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Old 09-03-2010, 08:33 PM
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Default Selecting LEDs & wiring them to the MIDI CPU

The MIDI CPU can drive just about any type of LED. But there are some things to think about...

Finding an LED that we like

There's obviously a huge variety of LEDs available. For LED indication, we want to look for the lower-brightness, lower-current types. There are more powerful LEDs used for things like flashlights, etc--not necessarily what's needed for indicator lights.

Indicator LEDs (or numerical 7-segment displays) typically work nicely at around 10-20mA of current or less.

Search for "LED" at Digikey and you'll get this page:

http://search.digikey.com/scripts/Dk...ds=LED&x=0&y=0

Under the "Optoelectronics" heading, click on "LEDs - <75mA, Discrete" and you get a nice parametric search:

http://search.digikey.com/scripts/Dk...t=524729&k=LED

Let's pick color=red, and mounting type = through hole. This narrows things down a bit.

We still have 40+pages of results to filter...so let's choose a Lens Type and Lens Style that we like.

"Lens style" round / 5mm / T 1 3/4 is the familiar, inexpensive plain LED. We'll choose that, and also "diffused red" for "lens type". Clear-lensed LEDs tend to have poor viewing angles.

Only six pages of results now. Check the "in stock" box, and we have only 2 pages, which we can browse by clicking the "View page" button.

Here's an inexpensive option with decent light output rating:

http://search.digikey.com/scripts/Dk...me=160-1705-ND

I'll use the above (LTL-307E) for the sake of example. But just about any regular (Vf = 2V +/- 0.5V) LED will work. Choose a color/size/shape that you like.


Determining how much current the LED will draw


Let's forget about the MIDI CPU and consider a single LED. An LED requires a series resistor to limit the current thru the LED.

Check out "Calculating an LED resistor value" here:

http://www.kpsec.freeuk.com/componen....htm#calculate

As stated in the link above, most non-super-bright, non-blue/white LEDs have a forward voltage of about 2V. Every LED datasheet will include a "forward voltage" rating.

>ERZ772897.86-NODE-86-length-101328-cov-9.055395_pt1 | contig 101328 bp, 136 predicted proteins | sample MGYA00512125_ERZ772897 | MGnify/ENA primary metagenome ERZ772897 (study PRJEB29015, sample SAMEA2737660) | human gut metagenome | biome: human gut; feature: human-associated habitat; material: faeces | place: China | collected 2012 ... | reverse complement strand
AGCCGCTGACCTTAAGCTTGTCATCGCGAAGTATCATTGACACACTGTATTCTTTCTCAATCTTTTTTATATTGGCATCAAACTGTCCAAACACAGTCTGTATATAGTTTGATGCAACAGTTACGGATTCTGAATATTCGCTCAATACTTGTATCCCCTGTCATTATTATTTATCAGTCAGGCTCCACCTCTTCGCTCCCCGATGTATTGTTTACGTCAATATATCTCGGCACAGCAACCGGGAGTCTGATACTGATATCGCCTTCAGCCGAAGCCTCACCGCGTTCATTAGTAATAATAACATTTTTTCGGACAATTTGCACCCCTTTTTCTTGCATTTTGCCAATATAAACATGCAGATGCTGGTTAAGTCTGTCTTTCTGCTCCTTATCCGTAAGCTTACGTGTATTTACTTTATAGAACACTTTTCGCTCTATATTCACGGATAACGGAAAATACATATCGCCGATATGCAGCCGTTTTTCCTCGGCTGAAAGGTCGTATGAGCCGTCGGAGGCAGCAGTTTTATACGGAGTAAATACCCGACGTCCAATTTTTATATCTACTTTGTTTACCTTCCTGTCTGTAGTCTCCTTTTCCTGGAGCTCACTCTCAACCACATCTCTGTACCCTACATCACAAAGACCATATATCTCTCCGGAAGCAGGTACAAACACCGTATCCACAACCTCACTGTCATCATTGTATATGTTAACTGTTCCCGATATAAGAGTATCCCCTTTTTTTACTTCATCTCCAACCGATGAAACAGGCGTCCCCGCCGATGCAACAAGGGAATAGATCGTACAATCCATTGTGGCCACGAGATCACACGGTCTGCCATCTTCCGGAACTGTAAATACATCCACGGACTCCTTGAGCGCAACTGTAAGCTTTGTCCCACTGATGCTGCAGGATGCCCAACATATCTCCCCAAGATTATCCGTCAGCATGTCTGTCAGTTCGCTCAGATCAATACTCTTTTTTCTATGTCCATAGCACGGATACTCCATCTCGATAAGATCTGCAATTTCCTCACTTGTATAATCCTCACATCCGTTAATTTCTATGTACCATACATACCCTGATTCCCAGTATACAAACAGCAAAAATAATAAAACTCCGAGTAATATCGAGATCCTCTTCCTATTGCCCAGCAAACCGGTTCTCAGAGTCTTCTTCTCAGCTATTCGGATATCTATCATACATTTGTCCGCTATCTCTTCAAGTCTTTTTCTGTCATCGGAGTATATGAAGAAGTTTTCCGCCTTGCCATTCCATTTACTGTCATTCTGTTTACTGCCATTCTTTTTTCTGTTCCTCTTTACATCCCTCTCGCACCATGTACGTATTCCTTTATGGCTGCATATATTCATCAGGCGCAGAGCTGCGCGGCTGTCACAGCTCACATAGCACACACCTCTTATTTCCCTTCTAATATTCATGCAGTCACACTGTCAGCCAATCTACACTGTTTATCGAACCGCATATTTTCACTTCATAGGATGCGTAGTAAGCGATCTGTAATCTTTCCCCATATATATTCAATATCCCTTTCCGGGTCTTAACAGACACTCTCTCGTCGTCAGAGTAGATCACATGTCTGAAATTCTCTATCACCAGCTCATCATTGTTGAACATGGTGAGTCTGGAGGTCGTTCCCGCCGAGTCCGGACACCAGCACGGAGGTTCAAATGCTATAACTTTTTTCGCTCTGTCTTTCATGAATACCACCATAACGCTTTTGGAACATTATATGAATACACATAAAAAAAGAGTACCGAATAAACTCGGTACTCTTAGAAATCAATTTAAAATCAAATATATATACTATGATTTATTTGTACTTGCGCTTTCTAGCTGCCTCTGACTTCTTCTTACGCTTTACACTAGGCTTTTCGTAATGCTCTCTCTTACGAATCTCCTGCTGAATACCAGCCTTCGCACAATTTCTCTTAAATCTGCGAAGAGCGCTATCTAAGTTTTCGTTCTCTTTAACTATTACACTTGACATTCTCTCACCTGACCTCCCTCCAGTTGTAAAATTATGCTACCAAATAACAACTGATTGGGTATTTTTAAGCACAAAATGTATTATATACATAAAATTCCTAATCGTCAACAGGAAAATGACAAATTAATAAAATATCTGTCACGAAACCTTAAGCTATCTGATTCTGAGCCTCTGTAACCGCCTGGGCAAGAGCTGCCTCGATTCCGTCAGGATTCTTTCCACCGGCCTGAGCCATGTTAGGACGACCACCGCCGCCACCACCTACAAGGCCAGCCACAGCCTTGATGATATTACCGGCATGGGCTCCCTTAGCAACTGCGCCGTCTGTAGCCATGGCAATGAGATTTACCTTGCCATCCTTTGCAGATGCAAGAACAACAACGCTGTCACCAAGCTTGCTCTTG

Looking at the datasheet for our selection, we can confirm that Vf is 2V. The maximum forward current is 30mA, which is plenty. We'll probably operate the LED at 10mA or less, which is usually enough for a nice bright output.

The MIDI CPU can supply a 5V signal for driving LEDs. So, if our LED "drops" 2V (Vf = 2V), that leaves 3V across the current limiting resistor. If we choose a resistor value of 1kohm, the current thru the resistor (and thus, thru the LED) is 3V / 1kohm = roughly 3 mA.

Ok--3mA per LED. Let's take a look at how the LEDs are connected to the MIDI CPU. Here's an example from this thread:



Note that, instead of placing a resistor in series with every single LED, we can just place a resistor in each "LED Data" output line.

The MIDI CPU drives each "LED common" output in sequence, never more than one at the same time. Each LED Common output can drive up to 8 LEDs (as shown in the diagram above). If we have an LED matrix that includes a row of 8 LTL-307E LEDs with a 1kohm resistor on each LED Data output, then the MIDI CPU will be supplying up to ~24mA of current (3mA x 8) at any time.

This is within the 70mA that the Rev K MIDI CPU can supply. It is also within the 25mA per-control-terminal limit--this is important because a single "LED common output" control terminal will potentially drive 8 LEDs at once.

If our LED matrix had fewer LEDs per LED common output (in other words--fewer than 8 LED data outputs in use), then we could also use a slightly smaller resistor value and still be below the 25mA per-control-terminal limit.

More below...

Last edited by John; 09-04-2010 at 02:41 PM.
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Old 09-03-2010, 09:40 PM
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Default Increased Brightness & LED Current